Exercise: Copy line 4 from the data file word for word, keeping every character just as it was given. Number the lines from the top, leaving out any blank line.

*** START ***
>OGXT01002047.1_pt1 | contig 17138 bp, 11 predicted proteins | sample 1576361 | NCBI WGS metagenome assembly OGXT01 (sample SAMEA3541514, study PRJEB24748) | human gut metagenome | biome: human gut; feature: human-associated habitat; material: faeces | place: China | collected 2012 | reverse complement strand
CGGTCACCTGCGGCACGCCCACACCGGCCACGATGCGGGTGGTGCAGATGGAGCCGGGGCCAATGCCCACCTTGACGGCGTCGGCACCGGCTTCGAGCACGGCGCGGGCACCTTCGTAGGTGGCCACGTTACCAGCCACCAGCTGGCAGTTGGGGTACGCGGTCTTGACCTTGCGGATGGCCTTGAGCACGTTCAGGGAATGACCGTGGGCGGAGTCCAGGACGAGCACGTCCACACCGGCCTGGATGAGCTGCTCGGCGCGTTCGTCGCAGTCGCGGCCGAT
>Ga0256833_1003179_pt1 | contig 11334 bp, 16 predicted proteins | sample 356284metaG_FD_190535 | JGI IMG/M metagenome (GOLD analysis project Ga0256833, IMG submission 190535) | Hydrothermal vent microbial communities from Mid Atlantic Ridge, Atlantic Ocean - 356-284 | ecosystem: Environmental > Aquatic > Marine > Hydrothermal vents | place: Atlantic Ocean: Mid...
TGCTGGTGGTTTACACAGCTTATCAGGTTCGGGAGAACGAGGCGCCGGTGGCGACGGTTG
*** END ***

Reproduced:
TGCTGGTGGTTTACACAGCTTATCAGGTTCGGGAGAACGAGGCGCCGGTGGCGACGGTTG